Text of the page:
After Declaring Bankruptcy & Announcing Plans To Bail From New York, The NRA Is Eyeing Texas As Its New Home. But Which City Is Fits Best As A Potential HQ?
After declaring bankruptcy late last week, the National Rifle Association now seeks to consummate its long-running flirtation with the Lone Star State and make things official. That’s right: Same as all those California tech bros infiltrating our borders these days, the nation’s foremost gun lobby too hopes to soon call Texas its home.
On Friday, January 15, NRA officially — and amid scandal! — submitted Chapter 11 filings in the United States Bankruptcy Court for the Northern District of Texas, Dallas Division. (If any lawyers can help us understand why they did so here, holler.)
Immediately after filing that paperwork, the New York-based organization went into proactive damage control, issuing a statement aimed at redirecting the narrative surrounding such a potentially (objectively?) alarming reveal. Citing what it called “the toxic political environment of New York,” the statement said the NRA — which claims some five million members, plus assets in the range of $100 million to $500 million, with liabilities more or less the same per its filing — now hopes to remove its operations away from New York and to “reincorporate… in the State of Texas – home to more than 400,000 NRA members and site of the 2021 NRA Annual Meeting in Houston.”
This desire to get out of dodge follows President Donald Trump’s recommendation in the wake of a lawsuit filed in August by New York Attorney General Letitia James that hopes to dissolve the NRA in the wake of accusations of misspending and self-dealing that allegedly resulted in $64 million of losses for the organization. In a statement, James says she will continue to pursue her case in spite of the NRA’s announced relocation efforts: “We will not allow the NRA to use this or any other tactic to evade accountability and my office’s oversight,” she says.
Texas legislators, meanwhile, harbor no such ill will for the controversial organization. Shortly after the NRA announced that it was planning to soon base its operations in the state, Texas Gov. Greg Abbott eagerly tweeted the organization his warmest regards: “Welcome to Texas—a state that safeguards the 2nd Amendment.” Further signaling likely legal leniency, Texas Attorney General Ken Paxton similarly used his office’s official Twitter account to welcome the NRA to the state.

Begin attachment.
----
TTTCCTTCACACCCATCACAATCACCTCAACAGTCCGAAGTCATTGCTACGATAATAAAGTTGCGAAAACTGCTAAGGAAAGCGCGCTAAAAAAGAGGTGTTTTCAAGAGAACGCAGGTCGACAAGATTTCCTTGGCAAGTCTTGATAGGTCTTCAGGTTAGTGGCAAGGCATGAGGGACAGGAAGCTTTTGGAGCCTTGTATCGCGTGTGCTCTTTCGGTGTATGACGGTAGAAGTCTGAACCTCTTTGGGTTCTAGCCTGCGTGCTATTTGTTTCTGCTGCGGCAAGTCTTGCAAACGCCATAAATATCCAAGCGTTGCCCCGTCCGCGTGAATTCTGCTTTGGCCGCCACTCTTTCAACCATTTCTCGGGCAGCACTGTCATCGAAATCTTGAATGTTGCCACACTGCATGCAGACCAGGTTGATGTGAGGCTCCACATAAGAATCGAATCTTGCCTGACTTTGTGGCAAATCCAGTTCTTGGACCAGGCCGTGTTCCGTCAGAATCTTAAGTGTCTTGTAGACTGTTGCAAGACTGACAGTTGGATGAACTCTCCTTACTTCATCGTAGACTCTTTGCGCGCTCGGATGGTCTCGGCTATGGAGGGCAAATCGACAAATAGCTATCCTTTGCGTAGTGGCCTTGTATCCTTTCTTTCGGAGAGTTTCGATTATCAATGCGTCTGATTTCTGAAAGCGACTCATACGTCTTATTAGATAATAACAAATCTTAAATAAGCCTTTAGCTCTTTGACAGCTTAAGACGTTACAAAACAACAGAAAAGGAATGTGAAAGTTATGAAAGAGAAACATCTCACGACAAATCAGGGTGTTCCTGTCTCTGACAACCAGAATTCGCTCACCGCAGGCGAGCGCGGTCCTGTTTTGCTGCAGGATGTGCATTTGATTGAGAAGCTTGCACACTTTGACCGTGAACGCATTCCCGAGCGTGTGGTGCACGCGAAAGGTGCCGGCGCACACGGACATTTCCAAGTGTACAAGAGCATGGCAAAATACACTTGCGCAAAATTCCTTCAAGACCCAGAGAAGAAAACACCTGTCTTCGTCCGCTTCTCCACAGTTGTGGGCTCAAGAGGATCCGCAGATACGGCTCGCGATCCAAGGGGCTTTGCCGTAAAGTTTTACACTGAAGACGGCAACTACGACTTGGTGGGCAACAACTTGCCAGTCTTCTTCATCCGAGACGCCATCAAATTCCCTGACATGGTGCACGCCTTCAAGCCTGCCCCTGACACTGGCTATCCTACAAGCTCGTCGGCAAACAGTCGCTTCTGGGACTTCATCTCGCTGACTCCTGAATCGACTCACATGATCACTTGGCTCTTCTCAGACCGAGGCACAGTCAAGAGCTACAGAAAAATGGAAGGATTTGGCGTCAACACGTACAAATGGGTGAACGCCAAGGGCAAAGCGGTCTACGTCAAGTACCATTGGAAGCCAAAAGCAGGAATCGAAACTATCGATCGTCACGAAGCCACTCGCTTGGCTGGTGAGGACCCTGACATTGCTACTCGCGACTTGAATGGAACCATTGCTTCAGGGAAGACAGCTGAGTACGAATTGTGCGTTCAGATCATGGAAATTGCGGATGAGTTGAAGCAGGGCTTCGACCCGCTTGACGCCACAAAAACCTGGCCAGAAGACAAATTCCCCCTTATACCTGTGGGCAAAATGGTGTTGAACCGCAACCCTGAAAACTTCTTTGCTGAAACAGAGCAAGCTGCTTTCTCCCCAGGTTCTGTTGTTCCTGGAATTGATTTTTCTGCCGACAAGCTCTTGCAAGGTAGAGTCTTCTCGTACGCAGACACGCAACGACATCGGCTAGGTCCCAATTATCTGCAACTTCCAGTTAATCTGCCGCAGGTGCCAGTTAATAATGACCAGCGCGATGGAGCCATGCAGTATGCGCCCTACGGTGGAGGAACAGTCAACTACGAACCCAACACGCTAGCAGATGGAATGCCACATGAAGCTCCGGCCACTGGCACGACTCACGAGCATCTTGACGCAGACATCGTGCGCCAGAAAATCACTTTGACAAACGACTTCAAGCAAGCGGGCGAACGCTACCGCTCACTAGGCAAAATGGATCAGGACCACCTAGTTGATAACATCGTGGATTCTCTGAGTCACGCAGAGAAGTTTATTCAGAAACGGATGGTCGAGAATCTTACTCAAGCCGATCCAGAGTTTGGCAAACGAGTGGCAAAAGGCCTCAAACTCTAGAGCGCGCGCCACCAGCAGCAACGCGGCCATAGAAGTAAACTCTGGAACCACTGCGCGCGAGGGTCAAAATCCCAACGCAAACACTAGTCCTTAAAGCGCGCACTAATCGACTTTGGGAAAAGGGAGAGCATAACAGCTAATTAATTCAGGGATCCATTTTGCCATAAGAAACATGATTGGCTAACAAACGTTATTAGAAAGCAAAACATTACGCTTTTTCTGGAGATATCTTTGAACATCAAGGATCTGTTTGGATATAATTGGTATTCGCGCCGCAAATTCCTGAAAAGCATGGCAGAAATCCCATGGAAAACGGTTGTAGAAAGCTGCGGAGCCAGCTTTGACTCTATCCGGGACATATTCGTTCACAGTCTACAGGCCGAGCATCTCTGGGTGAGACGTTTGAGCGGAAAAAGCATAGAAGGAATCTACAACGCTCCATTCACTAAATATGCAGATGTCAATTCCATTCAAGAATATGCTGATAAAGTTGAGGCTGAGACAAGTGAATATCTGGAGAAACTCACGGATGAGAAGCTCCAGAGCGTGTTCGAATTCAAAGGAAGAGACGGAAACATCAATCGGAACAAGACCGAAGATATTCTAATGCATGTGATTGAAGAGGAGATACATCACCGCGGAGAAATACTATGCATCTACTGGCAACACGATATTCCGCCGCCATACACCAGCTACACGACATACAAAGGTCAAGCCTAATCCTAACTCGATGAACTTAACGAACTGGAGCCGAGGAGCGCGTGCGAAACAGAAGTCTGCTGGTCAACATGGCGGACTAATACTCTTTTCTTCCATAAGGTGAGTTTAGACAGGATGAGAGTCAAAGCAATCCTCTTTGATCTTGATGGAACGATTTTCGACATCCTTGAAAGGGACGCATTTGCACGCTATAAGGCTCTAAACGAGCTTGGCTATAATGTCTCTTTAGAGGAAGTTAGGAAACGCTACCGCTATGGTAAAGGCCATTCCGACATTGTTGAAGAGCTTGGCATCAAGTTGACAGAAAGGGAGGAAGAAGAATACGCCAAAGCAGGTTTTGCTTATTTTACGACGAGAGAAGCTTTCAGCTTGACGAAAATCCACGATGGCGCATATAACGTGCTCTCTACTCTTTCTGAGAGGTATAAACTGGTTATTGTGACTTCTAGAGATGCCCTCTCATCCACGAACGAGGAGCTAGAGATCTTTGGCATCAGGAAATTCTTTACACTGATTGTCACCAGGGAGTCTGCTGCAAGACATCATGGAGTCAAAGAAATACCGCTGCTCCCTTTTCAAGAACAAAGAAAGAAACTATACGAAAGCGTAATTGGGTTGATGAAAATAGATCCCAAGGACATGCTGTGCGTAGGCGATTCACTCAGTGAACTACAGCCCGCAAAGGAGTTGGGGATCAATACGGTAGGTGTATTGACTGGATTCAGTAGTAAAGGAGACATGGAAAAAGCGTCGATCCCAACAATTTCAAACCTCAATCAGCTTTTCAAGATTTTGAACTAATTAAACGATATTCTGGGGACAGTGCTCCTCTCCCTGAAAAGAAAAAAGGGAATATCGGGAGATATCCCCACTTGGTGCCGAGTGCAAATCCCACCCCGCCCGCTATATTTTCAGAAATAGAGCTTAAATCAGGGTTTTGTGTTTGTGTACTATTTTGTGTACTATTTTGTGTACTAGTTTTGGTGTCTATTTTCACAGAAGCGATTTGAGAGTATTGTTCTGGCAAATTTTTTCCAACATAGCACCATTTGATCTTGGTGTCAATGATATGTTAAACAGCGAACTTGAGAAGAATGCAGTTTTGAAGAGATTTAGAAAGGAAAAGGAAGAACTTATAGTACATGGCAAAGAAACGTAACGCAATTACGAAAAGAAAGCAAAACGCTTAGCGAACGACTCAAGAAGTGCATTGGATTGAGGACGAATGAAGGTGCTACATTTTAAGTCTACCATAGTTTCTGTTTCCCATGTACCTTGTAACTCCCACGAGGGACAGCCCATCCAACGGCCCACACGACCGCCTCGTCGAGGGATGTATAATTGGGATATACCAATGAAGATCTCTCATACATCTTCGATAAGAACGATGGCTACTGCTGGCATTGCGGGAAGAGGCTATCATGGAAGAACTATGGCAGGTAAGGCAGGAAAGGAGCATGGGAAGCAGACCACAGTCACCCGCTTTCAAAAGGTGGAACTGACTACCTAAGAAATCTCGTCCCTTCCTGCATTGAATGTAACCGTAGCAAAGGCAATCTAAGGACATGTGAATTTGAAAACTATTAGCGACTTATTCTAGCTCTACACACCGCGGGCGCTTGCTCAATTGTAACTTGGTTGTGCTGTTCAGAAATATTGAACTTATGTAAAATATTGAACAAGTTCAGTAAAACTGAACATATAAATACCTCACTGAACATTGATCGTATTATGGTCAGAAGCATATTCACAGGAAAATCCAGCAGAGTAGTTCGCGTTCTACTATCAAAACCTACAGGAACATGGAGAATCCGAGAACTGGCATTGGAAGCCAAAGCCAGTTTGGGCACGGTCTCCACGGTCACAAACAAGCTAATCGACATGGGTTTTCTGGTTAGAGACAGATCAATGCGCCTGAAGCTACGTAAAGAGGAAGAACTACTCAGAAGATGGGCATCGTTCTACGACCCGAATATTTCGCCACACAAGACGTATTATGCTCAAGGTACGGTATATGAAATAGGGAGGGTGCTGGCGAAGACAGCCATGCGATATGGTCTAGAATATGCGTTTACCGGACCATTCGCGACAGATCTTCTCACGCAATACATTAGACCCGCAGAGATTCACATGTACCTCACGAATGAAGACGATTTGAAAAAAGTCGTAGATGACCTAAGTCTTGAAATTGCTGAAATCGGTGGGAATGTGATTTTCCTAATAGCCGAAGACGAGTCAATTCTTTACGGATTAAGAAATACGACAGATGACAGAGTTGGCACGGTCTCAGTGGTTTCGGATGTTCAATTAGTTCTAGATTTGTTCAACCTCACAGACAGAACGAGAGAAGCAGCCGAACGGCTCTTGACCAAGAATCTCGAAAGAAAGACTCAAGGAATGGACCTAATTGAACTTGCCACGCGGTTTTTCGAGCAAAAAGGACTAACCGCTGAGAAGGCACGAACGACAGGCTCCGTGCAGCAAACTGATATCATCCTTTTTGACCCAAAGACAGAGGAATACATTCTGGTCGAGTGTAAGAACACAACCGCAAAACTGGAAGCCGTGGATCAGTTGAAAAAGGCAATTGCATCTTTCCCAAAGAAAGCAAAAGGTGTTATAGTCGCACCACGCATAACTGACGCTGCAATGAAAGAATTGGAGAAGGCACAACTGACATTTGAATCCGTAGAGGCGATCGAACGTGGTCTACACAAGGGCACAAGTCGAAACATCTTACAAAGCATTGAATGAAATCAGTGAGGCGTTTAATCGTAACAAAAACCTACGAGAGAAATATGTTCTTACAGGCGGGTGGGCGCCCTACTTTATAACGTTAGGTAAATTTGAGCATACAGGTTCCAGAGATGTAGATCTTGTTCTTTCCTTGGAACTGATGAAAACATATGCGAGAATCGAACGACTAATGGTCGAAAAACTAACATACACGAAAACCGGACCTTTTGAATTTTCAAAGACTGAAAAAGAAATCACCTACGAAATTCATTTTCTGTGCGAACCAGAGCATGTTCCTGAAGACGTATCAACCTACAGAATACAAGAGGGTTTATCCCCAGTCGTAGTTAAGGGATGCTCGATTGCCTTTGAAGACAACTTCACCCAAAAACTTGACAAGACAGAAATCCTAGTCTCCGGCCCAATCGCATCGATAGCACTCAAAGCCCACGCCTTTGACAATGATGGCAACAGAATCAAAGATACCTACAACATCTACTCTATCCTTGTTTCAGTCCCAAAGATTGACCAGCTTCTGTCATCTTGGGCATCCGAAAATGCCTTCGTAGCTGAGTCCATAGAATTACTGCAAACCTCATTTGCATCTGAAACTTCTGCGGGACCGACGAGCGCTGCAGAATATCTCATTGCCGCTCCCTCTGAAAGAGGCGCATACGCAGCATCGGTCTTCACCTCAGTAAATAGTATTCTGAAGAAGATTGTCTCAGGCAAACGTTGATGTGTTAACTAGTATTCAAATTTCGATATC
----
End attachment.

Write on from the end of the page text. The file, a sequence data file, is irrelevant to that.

None of this come as a surprise. The NRA and Texas conservatives have increasingly politically aligned themselves with one another in recent years. This year, the organization plans to host is annual meetings in Houston; in 2018, it hosted them in Dallas. And though its plug got pulled in 2019, NRA TV based its operations in Uptown Dallas while it lasted.
In its Friday statement, the NRA acknowledged that, despite looking to incorporate in Texas rather than New York, the organization’s operational headquarters will remain based in Fairfax, Virginia, just outside of Washington, D.C. At the same time, it also promised to “study opportunities for relocating segments of its business operations to Texas or other states” and analyze whether a move of its headquarters… is in the best interests of its members.”
Let’s play this out: Presuming a) this sentiment wasn’t just a transparent effort at placating Texas GOP types, and b) the gun lobby would legitimately consider moving its HQ away from our national seat of government, which Texas city would be most likely to land NRA HQ should it move to the state?
Here are the cities we’re thinking most likely the bill, with odds:
- Frisco (3-1). Just feels like a perfect fit. Tough to explain. If you know, you know.
- Austin (5-1). Proximity to legislators seems like a big deal to lobbyists, right? You’ve got to figure the state capital would be a major contender, its residents’ hyperbolic liberalism (at this point, anyway) be damned.
- Dallas (6-1). Dallas is a major metropolis, and also an easy mark. It’ll take any business it can get in the name of growth. Major airport proximity helps for convenient travel. Readily available prestige office space too allures.
- Houston (13-2). Ditto.
- Irving (8-1). There’s the aforementioned convenient travel deal, plus… um… certain values and an openness to slanted messaging. Makes a lot of sense, really.
- Fort Worth (13-1). Would you really be surprised if one of the GOP’s largest urban traditional strangleholds reeled in this fish?
- Waco (20-1). It’s time for Waco to return to its pre-Chip-and-Jo roots, no?
- Gun Barrel City (50-1). Think of the branding opportunities!
- Cut and Shoot (75-1). Same.
- White Settlement (500-1). I mean…
Even money the NRA keeps its HQ in Virginia, though.
Cover photo by Creagh Cross.